The blues chord progression, or 12 bar blues progression, is a standard I-IV-V chord progression that spans twelve measures. While there are a few extremely common twelve bar progressions that repeatedly pop up, there are even more variations on the standard formula. Take a look at my earlier post about the 12 Bar Blues Progression for the basic outline and general information, because in this post, we’ll be looking at some of the common variations.
These first two blues progressions are basic in their construction, only changing a few chords, primarily the durations of the V chords and placements of the IV chord. Take a look.
This first progression is the most basic, but notice how I notate each of the changes. The changes are relative to each other.
For example, if one were to play in the key of E:
- The I chord would be an E
- The IV chord would be an A
- The V chord would be a B
If one were to play in the key of C:
- The I chord would be an C
- The IV chord would be an F
- The V chord would be a G
The keys of E and A are more popular with guitarists than with pianists, who prefer C or G, because of the tuning of the guitar and the number of accidentals on piano. Let’s look at a common modification to blues chord progressions.
- Notice the addition of the IV chord in the second bar, this serves to break up the beginning of the blues progression. Without it, the progression can become stale while sitting on the I chord. This is the most common chordal variation on the blues progression.
- Also notice the addition of the IV chord in the 10th measure, this serves to create more movement, leading to the return of the I or root chord. This is another very common variation.
- And last is the addition of the V in the last measure, this serves as the “turnaround,” a common blues device that states the end of a progression.
The use of blues chord progressions is extremely common in jazz, especially in the big band or bebop genres. Below are some examples of typical variations, however, this time I’ve included the changes in the key of F for simplicities’ sake.
Big Band Blues (Basie Blues)
- Notice the similar construction in the first four bars, the only changes are the addition of the diminished chord and the minor 7th chord which serve to create movement and color.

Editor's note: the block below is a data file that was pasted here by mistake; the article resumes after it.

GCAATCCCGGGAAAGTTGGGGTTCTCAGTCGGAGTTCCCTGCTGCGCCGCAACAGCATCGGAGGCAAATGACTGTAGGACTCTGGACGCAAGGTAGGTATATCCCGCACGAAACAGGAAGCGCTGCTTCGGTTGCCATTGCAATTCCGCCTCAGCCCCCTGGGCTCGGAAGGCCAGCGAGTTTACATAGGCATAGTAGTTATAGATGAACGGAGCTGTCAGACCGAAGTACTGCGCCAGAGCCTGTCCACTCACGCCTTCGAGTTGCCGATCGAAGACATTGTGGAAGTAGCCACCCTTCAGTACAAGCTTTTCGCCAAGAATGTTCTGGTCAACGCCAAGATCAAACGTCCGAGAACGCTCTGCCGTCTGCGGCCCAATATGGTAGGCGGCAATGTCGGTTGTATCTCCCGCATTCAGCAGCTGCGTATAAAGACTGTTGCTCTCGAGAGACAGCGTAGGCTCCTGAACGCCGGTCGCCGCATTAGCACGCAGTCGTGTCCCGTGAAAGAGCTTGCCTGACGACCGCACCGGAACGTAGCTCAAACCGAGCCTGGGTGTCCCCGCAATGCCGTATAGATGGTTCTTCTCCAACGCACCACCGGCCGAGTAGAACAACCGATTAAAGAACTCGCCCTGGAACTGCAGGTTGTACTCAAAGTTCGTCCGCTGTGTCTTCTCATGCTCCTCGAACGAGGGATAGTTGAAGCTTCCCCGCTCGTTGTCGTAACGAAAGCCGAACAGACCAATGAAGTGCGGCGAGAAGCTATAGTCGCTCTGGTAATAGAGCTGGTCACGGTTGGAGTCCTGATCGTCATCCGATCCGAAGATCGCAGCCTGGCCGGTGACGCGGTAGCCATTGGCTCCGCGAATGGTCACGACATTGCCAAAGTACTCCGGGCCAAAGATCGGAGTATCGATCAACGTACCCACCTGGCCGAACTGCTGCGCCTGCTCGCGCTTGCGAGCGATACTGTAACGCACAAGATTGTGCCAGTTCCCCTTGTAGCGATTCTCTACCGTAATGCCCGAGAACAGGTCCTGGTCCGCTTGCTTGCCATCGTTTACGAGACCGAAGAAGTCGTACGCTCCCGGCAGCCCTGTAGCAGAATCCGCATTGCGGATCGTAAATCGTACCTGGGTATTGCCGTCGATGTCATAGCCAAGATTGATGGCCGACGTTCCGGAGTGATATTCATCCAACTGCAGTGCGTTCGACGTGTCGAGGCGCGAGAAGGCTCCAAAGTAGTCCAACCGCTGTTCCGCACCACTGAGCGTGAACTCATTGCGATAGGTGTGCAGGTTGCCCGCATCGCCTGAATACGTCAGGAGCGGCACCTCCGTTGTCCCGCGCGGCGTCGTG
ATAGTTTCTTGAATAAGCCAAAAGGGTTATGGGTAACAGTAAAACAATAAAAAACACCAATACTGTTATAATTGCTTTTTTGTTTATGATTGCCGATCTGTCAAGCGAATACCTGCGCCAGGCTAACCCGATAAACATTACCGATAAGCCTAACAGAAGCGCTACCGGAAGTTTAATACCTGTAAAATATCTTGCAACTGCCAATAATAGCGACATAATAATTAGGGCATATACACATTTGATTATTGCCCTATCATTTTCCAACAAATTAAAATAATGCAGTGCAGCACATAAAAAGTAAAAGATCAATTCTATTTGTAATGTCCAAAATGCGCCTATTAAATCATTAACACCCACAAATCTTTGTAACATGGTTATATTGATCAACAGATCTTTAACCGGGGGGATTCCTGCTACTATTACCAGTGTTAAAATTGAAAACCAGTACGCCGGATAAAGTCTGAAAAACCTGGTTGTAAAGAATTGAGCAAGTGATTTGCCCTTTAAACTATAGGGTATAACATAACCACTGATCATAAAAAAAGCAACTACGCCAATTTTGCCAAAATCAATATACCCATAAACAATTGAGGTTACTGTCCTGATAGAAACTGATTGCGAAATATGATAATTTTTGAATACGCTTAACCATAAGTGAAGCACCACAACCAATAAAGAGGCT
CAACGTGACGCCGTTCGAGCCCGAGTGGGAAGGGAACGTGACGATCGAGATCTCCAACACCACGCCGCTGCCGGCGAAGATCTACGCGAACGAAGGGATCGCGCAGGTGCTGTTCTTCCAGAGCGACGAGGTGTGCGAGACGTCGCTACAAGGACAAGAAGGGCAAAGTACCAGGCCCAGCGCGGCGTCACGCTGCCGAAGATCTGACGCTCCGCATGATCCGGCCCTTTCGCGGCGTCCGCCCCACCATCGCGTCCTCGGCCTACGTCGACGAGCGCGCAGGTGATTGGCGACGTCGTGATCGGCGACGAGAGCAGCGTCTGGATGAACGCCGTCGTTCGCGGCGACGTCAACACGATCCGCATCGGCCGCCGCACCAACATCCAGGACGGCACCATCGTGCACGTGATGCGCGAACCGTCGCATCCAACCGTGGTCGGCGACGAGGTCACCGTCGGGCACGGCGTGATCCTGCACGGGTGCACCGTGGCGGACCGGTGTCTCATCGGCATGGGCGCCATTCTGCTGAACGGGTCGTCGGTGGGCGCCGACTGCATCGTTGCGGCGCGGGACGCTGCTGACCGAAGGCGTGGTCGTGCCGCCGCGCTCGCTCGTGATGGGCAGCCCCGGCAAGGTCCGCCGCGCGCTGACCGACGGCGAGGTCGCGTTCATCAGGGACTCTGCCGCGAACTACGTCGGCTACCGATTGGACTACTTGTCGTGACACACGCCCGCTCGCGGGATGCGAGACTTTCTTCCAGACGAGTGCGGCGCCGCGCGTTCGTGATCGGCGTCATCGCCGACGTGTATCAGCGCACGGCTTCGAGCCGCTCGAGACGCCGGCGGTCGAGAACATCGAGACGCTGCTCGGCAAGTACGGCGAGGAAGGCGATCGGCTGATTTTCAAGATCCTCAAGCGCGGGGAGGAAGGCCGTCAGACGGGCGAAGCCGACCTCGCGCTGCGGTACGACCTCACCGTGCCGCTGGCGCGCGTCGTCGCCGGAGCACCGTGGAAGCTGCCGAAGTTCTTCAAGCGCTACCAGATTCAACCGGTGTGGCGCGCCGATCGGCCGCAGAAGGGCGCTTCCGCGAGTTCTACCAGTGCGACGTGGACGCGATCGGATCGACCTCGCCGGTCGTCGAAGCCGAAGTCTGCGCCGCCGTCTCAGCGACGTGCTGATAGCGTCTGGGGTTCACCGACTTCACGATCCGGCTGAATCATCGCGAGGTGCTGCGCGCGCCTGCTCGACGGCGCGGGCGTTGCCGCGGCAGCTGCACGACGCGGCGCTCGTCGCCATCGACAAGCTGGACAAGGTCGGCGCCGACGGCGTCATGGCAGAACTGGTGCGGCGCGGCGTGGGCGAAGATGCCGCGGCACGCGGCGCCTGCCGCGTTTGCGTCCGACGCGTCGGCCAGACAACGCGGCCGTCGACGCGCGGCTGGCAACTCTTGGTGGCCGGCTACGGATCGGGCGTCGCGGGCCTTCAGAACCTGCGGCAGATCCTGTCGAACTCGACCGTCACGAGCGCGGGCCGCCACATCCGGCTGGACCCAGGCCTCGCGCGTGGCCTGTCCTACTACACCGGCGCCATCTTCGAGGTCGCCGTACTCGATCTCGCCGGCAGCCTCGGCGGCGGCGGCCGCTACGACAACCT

- Again, in the 5th bar, we see the diminished chord following the IV chord. The basic idea behind the placement of the diminished chord is that the harmony remains relatively stable while the bass note raises a half step to create tension.
- In the 8th bar, we see the chord change to a VI chord, a change uncommon in basic blues. This serves to create color and movement leading into the cadence (or last four measures).
- In the 10th bar we see a distinct departure from the standard blues cadence, the IIm7 chord creates some tension and is an inversion of a V9th chord. Again, we see implied chordal harmonies adjusting with changes to the bass note.
- Notice the similarities in the bebop blues and big band blues? While they are very similar, bebop blues are designed to be played extremely fast. At these high speeds, the chordal harmonies often act as the melody. Each chord change leads nicely to the next.
- The first four bars are identical, but the bebop blues is without the diminished chord.
- The second four bars are very similar, but the bebop blues adds a IIIm7 chord before the VI7 chord, again, to create movement leading to the cadence.
- The first two bars of the cadence are identical to the big band changes but the turnaround (final two bars) are not. They lead down in perfect major fourths to the root, A-D-G-C and finally back to F. This creates movement that anticipates the I chord.